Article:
'Policing' an issue to watch in 2017 Legislature
In a January 2017 article titled “Issues to Watch: 13 of the biggest policies and problems legislatures will confront in 2017”, Governing magazine author Mike Maciag brings attention to policing and issues of particular current importance in our state:
The biggest problem facing the nation’s police departments is that many of those they serve simply don’t trust them. So it’s likely that some legislatures will involve themselves further in local policing in an attempt to ease tensions.
Some will look at updating statutes around use-of-force incidents. In Washington State, where critics say it is nearly impossible to prosecute a police officer for killing someone, a legislative task force recommended changing state law to clear the way for those prosecutions. But any change in the standards for prosecuting police officers will likely encounter resistance from groups such as the International Association of Chiefs of Police and the Fraternal Order of Police.
The Washington task force also called for better data collection, more intensive training of police officers and improvements in the state’s mental health system. Those issues are likely to come up in numerous places. The lack of good data on shootings by police officers and on the circumstances of police stops is a problem around the country. Right now, reporting is either inconsistent or not done at all. California and a few other states have passed laws that will require law enforcement agencies to collect and report data on police stops, with other legislatures likely to soon follow suit. Body cameras, another accountability measure, will continue to proliferate after a slew of law enforcement agencies received federal funding to implement them last year.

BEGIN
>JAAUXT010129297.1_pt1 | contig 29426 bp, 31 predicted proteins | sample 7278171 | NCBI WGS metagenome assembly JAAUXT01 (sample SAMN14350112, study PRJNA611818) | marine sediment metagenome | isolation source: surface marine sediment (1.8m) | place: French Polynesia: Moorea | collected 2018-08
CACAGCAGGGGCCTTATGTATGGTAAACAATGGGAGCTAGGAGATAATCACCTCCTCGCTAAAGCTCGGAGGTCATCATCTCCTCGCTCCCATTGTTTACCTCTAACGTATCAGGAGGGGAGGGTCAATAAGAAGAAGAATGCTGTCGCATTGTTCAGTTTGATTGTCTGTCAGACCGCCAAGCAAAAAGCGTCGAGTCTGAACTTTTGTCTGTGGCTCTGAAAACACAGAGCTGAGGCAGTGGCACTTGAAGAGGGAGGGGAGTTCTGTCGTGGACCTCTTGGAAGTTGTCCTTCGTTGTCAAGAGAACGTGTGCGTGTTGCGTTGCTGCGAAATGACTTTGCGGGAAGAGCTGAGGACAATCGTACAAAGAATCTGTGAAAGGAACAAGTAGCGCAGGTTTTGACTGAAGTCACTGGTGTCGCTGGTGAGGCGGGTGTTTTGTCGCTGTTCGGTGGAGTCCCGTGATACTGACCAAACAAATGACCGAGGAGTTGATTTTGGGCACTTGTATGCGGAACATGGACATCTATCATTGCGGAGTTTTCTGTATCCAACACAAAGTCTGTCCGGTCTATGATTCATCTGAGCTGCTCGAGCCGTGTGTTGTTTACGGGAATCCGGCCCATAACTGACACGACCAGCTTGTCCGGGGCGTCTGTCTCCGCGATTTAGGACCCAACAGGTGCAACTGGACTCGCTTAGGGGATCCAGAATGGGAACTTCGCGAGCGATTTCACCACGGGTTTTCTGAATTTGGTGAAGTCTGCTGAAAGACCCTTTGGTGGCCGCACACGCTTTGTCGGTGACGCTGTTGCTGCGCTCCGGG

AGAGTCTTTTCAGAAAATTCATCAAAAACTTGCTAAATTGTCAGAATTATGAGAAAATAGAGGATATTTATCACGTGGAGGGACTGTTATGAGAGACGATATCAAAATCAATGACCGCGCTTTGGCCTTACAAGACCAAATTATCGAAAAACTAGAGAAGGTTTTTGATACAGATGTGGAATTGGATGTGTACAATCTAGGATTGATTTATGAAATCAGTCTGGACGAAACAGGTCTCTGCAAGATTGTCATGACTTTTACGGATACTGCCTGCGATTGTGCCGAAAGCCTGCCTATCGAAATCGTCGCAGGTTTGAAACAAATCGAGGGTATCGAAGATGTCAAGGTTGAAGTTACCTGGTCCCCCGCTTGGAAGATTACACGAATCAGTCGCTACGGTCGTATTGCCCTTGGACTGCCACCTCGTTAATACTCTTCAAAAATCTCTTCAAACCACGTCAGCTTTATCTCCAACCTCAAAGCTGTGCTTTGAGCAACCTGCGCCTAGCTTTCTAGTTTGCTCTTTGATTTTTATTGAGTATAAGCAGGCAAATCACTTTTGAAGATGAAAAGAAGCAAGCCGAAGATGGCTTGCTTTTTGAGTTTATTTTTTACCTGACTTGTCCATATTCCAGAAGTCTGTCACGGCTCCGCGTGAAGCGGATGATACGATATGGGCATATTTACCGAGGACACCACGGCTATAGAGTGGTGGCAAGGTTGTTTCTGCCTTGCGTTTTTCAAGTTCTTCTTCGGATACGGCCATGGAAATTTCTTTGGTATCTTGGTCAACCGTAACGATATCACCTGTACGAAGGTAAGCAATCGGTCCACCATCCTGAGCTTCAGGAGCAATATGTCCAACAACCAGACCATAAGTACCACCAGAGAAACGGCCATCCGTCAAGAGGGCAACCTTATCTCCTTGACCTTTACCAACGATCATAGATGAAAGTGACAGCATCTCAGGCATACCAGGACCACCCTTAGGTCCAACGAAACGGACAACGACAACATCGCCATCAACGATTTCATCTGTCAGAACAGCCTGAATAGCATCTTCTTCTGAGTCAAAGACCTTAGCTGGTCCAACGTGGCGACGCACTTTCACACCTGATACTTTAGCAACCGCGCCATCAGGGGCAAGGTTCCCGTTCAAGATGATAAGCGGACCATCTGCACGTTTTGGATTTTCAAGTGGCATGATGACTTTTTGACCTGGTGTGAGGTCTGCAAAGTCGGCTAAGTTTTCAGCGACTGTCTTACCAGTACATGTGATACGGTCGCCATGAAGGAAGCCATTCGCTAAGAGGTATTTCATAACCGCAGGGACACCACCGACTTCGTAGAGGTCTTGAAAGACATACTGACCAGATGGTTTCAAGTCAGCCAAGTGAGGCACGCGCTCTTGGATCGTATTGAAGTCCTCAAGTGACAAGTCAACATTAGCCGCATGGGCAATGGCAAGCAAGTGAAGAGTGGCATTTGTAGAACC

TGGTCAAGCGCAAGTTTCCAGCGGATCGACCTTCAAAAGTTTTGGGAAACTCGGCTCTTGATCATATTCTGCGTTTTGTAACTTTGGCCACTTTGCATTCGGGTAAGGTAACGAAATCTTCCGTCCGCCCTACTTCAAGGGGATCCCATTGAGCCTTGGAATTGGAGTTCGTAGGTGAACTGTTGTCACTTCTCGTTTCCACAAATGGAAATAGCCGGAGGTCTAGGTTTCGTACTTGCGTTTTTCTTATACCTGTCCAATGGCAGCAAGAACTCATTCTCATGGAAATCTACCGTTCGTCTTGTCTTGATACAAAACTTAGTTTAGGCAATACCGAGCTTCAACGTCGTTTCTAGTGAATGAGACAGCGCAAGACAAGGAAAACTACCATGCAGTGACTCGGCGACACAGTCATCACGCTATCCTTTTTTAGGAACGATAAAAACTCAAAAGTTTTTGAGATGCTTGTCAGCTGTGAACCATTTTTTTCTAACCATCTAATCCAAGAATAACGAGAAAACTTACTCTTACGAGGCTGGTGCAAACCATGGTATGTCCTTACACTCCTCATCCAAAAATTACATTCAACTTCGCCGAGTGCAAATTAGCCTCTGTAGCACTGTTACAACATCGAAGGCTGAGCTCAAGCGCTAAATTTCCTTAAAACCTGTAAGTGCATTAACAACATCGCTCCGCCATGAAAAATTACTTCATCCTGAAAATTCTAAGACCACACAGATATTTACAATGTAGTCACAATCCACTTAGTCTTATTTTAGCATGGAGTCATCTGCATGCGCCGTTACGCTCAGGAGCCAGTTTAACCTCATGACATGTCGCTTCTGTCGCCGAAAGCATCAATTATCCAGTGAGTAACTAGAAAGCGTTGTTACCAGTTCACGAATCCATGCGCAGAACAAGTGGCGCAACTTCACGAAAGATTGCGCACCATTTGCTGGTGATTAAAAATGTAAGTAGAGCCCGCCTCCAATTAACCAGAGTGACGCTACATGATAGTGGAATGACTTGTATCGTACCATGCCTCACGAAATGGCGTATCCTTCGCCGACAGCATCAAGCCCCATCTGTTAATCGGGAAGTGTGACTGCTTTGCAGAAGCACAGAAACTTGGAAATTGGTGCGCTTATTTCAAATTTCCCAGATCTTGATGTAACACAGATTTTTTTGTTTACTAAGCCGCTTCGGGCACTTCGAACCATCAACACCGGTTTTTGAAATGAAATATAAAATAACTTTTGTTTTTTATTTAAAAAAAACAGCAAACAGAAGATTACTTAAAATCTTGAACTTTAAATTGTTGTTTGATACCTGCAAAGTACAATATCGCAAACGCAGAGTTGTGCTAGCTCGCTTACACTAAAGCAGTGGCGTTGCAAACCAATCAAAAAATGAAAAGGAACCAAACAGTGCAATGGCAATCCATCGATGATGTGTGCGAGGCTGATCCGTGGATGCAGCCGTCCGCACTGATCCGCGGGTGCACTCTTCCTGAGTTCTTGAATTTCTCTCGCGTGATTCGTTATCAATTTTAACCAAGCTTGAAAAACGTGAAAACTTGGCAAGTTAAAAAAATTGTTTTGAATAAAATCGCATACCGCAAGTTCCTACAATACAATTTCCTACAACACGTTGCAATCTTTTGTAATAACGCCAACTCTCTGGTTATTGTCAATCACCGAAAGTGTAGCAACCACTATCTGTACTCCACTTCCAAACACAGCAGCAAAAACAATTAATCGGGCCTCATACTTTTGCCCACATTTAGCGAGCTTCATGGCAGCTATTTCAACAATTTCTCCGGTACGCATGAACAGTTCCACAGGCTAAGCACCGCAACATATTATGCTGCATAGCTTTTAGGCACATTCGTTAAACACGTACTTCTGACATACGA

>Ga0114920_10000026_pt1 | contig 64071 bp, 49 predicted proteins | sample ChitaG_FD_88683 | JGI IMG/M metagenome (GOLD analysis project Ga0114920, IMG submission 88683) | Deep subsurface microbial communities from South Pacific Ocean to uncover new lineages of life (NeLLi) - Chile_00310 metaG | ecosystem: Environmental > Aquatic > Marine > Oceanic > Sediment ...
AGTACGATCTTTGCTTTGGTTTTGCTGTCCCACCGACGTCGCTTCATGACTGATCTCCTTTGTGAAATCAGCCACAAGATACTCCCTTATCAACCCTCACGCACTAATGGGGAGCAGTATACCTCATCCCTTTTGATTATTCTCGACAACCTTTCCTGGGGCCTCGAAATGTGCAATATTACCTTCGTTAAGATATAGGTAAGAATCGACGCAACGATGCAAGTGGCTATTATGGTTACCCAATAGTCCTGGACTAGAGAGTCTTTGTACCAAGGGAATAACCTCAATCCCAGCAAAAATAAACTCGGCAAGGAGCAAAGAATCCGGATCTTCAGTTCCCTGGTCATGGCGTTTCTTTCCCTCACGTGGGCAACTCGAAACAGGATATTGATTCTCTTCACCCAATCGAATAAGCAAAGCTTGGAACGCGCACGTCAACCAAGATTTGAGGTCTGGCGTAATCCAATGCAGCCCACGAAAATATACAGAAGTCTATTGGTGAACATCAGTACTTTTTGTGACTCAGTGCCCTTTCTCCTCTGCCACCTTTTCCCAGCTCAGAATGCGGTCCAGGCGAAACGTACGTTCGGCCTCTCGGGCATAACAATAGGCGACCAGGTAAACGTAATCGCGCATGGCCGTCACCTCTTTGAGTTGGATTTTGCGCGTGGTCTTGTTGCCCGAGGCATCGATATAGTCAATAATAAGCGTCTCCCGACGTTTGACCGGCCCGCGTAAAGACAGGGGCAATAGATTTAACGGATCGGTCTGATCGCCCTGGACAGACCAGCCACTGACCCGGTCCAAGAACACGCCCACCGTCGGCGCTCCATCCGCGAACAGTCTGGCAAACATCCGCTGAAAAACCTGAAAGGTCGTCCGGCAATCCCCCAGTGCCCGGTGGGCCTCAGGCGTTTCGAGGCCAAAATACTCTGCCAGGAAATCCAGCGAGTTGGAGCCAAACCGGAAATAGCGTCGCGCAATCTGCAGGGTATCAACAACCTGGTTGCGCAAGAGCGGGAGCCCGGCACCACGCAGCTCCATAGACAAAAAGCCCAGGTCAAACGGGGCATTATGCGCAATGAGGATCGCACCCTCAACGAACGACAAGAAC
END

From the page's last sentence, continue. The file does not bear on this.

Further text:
Another growing concern is over the investigation of fatal civilian encounters with police. Minority communities and the families of victims have called for independent investigations, rather than inquiries by prosecutors who frequently work with police departments. In Ohio, a task force recommendation called for lawmakers to shift the authority for investigating police involved in shootings from county prosecutors to the state attorney general’s office.
Stay tuned to WACOPS.org for more as we aim to keep our members informed of legislative activity that affects the lives of our law enforcement community.
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